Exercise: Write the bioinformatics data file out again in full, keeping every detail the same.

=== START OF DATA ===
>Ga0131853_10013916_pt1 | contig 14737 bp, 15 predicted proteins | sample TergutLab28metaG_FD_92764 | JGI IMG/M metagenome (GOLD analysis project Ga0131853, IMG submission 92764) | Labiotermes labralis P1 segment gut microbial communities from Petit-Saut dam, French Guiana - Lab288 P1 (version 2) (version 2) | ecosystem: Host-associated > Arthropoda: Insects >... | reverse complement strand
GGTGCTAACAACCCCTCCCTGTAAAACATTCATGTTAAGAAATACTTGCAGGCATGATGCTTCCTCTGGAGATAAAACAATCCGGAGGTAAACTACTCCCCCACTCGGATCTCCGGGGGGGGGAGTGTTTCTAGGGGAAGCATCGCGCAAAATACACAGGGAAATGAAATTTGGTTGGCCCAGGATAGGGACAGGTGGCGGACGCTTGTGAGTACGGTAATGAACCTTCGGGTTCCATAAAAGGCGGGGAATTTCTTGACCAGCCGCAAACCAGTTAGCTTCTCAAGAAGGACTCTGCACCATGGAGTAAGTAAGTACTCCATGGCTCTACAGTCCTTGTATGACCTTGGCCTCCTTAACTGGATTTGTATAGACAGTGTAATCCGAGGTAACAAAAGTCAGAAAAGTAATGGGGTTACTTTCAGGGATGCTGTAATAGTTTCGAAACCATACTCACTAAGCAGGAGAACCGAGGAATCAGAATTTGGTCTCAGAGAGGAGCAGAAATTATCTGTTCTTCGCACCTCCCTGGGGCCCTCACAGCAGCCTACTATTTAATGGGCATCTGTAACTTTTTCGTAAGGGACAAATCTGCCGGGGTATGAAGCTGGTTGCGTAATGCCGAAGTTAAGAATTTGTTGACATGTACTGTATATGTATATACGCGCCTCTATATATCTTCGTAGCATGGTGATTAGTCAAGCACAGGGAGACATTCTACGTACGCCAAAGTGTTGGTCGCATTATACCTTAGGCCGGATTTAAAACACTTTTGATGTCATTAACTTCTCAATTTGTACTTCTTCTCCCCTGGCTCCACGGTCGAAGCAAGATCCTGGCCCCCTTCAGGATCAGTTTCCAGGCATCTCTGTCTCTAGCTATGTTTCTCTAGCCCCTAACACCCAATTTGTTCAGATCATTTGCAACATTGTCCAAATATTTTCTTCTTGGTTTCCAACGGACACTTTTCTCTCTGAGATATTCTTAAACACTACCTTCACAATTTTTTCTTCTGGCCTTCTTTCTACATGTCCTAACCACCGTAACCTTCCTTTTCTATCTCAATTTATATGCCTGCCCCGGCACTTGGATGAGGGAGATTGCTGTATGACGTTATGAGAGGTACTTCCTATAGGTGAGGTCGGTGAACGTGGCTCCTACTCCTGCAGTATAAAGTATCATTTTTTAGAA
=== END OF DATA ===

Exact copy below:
>Ga0131853_10013916_pt1 | contig 14737 bp, 15 predicted proteins | sample TergutLab28metaG_FD_92764 | JGI IMG/M metagenome (GOLD analysis project Ga0131853, IMG submission 92764) | Labiotermes labralis P1 segment gut microbial communities from Petit-Saut dam, French Guiana - Lab288 P1 (version 2) (version 2) | ecosystem: Host-associated > Arthropoda: Insects >... | reverse complement strand
GGTGCTAACAACCCCTCCCTGTAAAACATTCATGTTAAGAAATACTTGCAGGCATGATGCTTCCTCTGGAGATAAAACAATCCGGAGGTAAACTACTCCCCCACTCGGATCTCCGGGGGGGGGAGTGTTTCTAGGGGAAGCATCGCGCAAAATACACAGGGAAATGAAATTTGGTTGGCCCAGGATAGGGACAGGTGGCGGACGCTTGTGAGTACGGTAATGAACCTTCGGGTTCCATAAAAGGCGGGGAATTTCTTGACCAGCCGCAAACCAGTTAGCTTCTCAAGAAGGACTCTGCACCATGGAGTAAGTAAGTACTCCATGGCTCTACAGTCCTTGTATGACCTTGGCCTCCTTAACTGGATTTGTATAGACAGTGTAATCCGAGGTAACAAAAGTCAGAAAAGTAATGGGGTTACTTTCAGGGATGCTGTAATAGTTTCGAAACCATACTCACTAAGCAGGAGAACCGAGGAATCAGAATTTGGTCTCAGAGAGGAGCAGAAATTATCTGTTCTTCGCACCTCCCTGGGGCCCTCACAGCAGCCTACTATTTAATGGGCATCTGTAACTTTTTCGTAAGGGACAAATCTGCCGGGGTATGAAGCTGGTTGCGTAATGCCGAAGTTAAGAATTTGTTGACATGTACTGTATATGTATATACGCGCCTCTATATATCTTCGTAGCATGGTGATTAGTCAAGCACAGGGAGACATTCTACGTACGCCAAAGTGTTGGTCGCATTATACCTTAGGCCGGATTTAAAACACTTTTGATGTCATTAACTTCTCAATTTGTACTTCTTCTCCCCTGGCTCCACGGTCGAAGCAAGATCCTGGCCCCCTTCAGGATCAGTTTCCAGGCATCTCTGTCTCTAGCTATGTTTCTCTAGCCCCTAACACCCAATTTGTTCAGATCATTTGCAACATTGTCCAAATATTTTCTTCTTGGTTTCCAACGGACACTTTTCTCTCTGAGATATTCTTAAACACTACCTTCACAATTTTTTCTTCTGGCCTTCTTTCTACATGTCCTAACCACCGTAACCTTCCTTTTCTATCTCAATTTATATGCCTGCCCCGGCACTTGGATGAGGGAGATTGCTGTATGACGTTATGAGAGGTACTTCCTATAGGTGAGGTCGGTGAACGTGGCTCCTACTCCTGCAGTATAAAGTATCATTTTTTAGAA